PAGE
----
Expertise is required to design and optimize an anodizing process for a given range of alloys and parts. Stay current on developments within the industry to identify beneficial chemistries, process steps and parameters. Within a given anodizing process, variables for each tank can include acid concentrations, temperature, rectification parameters and anodizing cycle time. Rinse water cleanliness and flow rate is an important area for consideration as requirements vary based on material throughput. For example, parts with recessed areas, such as tubes that hold chemical solution, will require more rinse time and water flow.

Time studies are a useful method for identifying bottlenecks that limit productivity. Start by listing every step (material handling, racking, loading, immersion, drip, rinse times, dry, unload and so on) and measure typical times for each. Analyze the time “chain” to find the weak link(s). Use minimum and maximum times as an initial approach to improve overall throughput. Consider process changes to address any limiting steps. Some things to look for:

  • Inefficient cleaning processes
    • Compare the benefits of acid versus alkaline cleaners
  • Long anodizing cycle times
    • Consider additive chemistry for higher current densities or increased bath temperatures
  • Inefficient rinsing, drying and sealing steps
    • Optimize cycle times and process parameters
    • Add spray-rinse
  • Rectifier voltages and controls
    • Consider the benefits of constant current versus constant voltage control

The benchmarking previously done will provide valuable guidance for identifying and addressing process limitations.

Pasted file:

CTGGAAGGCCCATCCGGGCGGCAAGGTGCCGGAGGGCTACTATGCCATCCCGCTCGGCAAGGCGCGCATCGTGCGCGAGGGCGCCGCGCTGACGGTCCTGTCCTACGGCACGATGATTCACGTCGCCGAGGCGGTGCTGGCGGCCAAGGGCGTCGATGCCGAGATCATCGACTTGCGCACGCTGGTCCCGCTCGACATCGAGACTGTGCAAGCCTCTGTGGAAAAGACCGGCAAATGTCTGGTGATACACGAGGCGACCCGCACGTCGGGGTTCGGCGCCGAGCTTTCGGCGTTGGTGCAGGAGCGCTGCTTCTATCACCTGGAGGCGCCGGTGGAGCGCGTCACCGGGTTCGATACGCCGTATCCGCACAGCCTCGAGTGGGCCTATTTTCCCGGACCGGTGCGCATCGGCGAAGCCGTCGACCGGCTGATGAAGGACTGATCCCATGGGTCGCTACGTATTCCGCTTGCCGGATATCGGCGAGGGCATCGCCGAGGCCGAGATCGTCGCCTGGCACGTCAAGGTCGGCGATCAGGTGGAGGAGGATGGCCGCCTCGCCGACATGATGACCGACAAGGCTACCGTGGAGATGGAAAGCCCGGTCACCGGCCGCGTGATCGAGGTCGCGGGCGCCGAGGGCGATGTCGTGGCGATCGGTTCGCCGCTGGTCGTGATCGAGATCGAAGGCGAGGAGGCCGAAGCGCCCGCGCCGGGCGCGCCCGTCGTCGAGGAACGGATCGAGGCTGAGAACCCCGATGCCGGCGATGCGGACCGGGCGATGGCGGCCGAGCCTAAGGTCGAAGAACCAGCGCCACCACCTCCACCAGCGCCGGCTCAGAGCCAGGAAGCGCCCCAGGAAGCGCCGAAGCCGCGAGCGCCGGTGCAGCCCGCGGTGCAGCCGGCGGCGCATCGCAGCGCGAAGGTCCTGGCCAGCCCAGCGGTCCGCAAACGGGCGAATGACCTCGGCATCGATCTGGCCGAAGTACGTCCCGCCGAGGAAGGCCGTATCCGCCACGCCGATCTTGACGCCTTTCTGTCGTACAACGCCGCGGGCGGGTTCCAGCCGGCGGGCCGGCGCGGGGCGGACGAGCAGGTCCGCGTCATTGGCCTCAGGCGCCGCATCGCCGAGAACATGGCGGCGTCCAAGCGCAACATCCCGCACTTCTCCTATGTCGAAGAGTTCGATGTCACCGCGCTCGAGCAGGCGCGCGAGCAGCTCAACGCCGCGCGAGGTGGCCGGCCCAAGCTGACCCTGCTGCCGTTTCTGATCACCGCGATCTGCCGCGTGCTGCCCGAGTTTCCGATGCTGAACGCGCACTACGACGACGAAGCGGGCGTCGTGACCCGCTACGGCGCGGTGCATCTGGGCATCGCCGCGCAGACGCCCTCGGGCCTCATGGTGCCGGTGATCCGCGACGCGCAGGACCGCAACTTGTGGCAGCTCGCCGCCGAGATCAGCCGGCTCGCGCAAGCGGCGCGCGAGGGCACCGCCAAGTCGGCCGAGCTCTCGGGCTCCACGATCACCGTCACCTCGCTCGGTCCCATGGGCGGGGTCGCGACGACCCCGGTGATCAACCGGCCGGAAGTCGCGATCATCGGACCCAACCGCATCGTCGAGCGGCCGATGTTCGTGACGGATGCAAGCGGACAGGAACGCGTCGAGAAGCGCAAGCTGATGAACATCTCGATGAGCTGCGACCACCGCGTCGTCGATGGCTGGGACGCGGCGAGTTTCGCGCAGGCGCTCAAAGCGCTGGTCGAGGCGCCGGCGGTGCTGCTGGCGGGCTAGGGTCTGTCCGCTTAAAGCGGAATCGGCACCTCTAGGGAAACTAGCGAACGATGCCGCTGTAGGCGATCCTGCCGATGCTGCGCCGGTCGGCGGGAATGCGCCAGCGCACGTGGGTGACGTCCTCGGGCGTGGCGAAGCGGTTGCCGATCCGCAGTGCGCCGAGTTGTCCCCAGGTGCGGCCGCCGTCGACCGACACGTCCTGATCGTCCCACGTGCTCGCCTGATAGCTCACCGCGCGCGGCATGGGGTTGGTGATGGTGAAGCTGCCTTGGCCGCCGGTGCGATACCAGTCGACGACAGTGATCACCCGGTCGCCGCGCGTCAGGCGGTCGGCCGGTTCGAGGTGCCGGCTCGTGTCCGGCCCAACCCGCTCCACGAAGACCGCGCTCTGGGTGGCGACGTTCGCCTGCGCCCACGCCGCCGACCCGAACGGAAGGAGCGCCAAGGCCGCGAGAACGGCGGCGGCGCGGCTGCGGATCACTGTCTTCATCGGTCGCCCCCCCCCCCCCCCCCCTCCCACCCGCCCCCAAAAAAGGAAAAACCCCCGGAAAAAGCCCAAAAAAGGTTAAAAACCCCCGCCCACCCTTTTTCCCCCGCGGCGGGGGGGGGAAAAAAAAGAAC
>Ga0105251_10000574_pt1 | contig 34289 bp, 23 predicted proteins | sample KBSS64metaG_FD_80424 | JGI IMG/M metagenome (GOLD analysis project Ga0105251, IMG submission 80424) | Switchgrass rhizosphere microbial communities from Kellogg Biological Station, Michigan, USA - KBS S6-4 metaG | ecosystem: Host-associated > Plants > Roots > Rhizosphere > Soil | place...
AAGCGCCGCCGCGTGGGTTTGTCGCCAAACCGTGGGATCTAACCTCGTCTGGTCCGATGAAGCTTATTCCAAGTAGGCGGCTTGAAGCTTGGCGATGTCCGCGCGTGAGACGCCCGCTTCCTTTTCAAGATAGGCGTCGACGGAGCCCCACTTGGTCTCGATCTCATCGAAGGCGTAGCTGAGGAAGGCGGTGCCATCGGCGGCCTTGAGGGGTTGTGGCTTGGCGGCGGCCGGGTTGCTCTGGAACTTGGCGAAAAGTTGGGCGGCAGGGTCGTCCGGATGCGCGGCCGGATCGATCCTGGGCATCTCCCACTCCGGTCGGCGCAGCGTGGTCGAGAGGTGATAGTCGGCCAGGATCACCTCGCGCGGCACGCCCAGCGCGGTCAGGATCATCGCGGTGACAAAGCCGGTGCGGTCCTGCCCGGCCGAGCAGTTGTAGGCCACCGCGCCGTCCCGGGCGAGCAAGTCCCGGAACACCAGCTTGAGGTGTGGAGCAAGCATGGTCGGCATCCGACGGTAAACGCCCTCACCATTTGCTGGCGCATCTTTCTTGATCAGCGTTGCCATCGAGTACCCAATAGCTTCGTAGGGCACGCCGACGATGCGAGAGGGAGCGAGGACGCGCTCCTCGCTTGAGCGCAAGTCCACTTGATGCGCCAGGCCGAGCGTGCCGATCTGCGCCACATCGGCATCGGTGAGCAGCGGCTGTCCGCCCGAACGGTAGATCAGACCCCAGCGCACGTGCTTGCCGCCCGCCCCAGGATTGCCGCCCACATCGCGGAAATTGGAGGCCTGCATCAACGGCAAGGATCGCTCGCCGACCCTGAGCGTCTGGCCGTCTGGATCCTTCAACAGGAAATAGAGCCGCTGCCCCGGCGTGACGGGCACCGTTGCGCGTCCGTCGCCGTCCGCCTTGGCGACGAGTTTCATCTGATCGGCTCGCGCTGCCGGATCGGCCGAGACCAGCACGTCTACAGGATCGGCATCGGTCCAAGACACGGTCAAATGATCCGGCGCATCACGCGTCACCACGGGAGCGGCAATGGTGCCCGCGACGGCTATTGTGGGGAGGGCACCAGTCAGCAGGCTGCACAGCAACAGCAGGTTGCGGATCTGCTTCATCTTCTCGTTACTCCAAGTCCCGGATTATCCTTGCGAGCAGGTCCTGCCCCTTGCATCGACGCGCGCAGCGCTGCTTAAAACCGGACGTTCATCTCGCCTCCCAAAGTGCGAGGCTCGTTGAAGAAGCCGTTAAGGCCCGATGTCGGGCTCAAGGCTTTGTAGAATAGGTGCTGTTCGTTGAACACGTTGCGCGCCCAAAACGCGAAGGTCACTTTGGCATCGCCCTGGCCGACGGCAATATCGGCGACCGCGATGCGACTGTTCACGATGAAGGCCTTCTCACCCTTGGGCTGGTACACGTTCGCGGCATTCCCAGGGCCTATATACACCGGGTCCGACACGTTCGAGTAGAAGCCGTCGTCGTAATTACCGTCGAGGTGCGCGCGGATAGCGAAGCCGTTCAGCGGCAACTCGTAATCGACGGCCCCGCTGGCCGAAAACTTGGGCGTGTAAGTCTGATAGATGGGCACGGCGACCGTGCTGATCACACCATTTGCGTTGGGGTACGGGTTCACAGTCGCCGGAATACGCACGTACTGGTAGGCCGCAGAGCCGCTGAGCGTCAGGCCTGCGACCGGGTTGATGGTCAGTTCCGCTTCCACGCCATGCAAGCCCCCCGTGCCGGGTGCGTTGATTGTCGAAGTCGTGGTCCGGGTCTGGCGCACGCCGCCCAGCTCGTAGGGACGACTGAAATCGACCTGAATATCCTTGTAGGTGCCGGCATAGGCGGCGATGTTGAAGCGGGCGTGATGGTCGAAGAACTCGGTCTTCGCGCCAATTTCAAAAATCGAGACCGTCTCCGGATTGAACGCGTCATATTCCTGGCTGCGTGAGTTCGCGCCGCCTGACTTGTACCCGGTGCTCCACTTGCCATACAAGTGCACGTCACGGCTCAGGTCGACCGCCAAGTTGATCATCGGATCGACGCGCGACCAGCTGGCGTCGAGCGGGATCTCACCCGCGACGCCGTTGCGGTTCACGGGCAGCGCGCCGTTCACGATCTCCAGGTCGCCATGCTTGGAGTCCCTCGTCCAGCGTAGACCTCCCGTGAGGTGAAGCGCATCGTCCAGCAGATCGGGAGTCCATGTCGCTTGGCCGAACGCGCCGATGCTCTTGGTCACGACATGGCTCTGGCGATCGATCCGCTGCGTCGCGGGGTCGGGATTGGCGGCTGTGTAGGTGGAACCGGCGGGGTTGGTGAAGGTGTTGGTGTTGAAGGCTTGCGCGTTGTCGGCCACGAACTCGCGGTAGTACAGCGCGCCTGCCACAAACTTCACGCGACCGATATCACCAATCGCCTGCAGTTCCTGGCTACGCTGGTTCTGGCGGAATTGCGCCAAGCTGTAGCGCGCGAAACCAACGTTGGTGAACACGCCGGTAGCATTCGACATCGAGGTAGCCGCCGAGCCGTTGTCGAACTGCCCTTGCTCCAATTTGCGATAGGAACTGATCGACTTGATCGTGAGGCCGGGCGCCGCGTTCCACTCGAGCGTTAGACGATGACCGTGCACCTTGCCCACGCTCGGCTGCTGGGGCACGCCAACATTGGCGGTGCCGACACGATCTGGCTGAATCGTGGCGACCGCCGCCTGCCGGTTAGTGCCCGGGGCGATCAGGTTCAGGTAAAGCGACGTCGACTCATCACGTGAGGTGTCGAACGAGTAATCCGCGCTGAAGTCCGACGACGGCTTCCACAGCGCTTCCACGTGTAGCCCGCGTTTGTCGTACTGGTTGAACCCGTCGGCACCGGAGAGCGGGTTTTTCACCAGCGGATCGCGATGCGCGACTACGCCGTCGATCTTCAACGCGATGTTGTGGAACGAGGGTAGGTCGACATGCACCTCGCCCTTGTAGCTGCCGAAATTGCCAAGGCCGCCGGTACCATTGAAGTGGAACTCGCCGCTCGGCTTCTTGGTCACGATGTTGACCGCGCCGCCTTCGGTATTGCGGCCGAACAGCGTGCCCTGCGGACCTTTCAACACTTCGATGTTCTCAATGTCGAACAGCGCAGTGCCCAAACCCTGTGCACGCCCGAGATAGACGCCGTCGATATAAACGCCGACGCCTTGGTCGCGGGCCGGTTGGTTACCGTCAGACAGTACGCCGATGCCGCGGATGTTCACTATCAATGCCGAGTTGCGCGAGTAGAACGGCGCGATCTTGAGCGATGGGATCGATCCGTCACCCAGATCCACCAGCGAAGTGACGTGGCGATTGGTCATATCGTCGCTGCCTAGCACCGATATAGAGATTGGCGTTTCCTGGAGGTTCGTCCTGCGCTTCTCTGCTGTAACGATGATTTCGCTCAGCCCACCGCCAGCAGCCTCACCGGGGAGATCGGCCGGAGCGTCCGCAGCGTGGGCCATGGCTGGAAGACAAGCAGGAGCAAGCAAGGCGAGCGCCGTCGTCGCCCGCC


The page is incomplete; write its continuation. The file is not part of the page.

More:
Operation

The most important element for the success of any operation is the people. Having an appropriate number of well-trained and skilled staff is a key factor for success. This applies to daily operations as well as maintenance. Safety for employees should always be at the forefront when addressing limitations through training and facility/equipment upgrades.

Upgrades to anodizing tank line equipment can have a significant positive impact. For manual operations, this may include additional or larger tanks, new rectifiers, improved filtration or additional heating/cooling. Improving the support equipment for material handling and racking can help to improve process flow.

A more significant upgrade would involve automation of the line. A fully automated system can dramatically improve productivity, consistency and quality based on the list below. Implementing or upgrading an automated anodizing line requires a thorough understanding of the desired performance and options for achieving. Engage industry experts in the field of process automation to assist in quantifying the benefits.

Capabilities

  • Automated hoist systems can handle large and heavy loads
  • Additional process capabilities designed for colors, part size and so on
  • Fixed timeway software can maximize throughput
  • Random load software can enable flexible production scheduling
  • Data logging and reporting can support NADCAP requirements

Resources

  • More efficient use of staff
  • Higher throughput for better utilization of the facility

Process control

  • Integrated control of all system components, including rectifier settings
  • Recipe selection for specific loads
  • Repeatability for improved yield
  • Interlocked alarms for equipment and personal safety

The self-assessment steps outlined above will generate sufficient information to determine the need for upgrading an existing line or implementing a new, automated line. Following these steps will enable you to address many issues directly and identify when and where to make investments.

About the Author

 

Jim Acquaviva, Director of Business Development, Technic

Jim has more than 20 years of experience with deposition equipment and process development. A degreed mechanical engineer and certified project management professional (PMP), he joined Technic in 2019 to pursue his passion for growing technically driven manufacturing companies.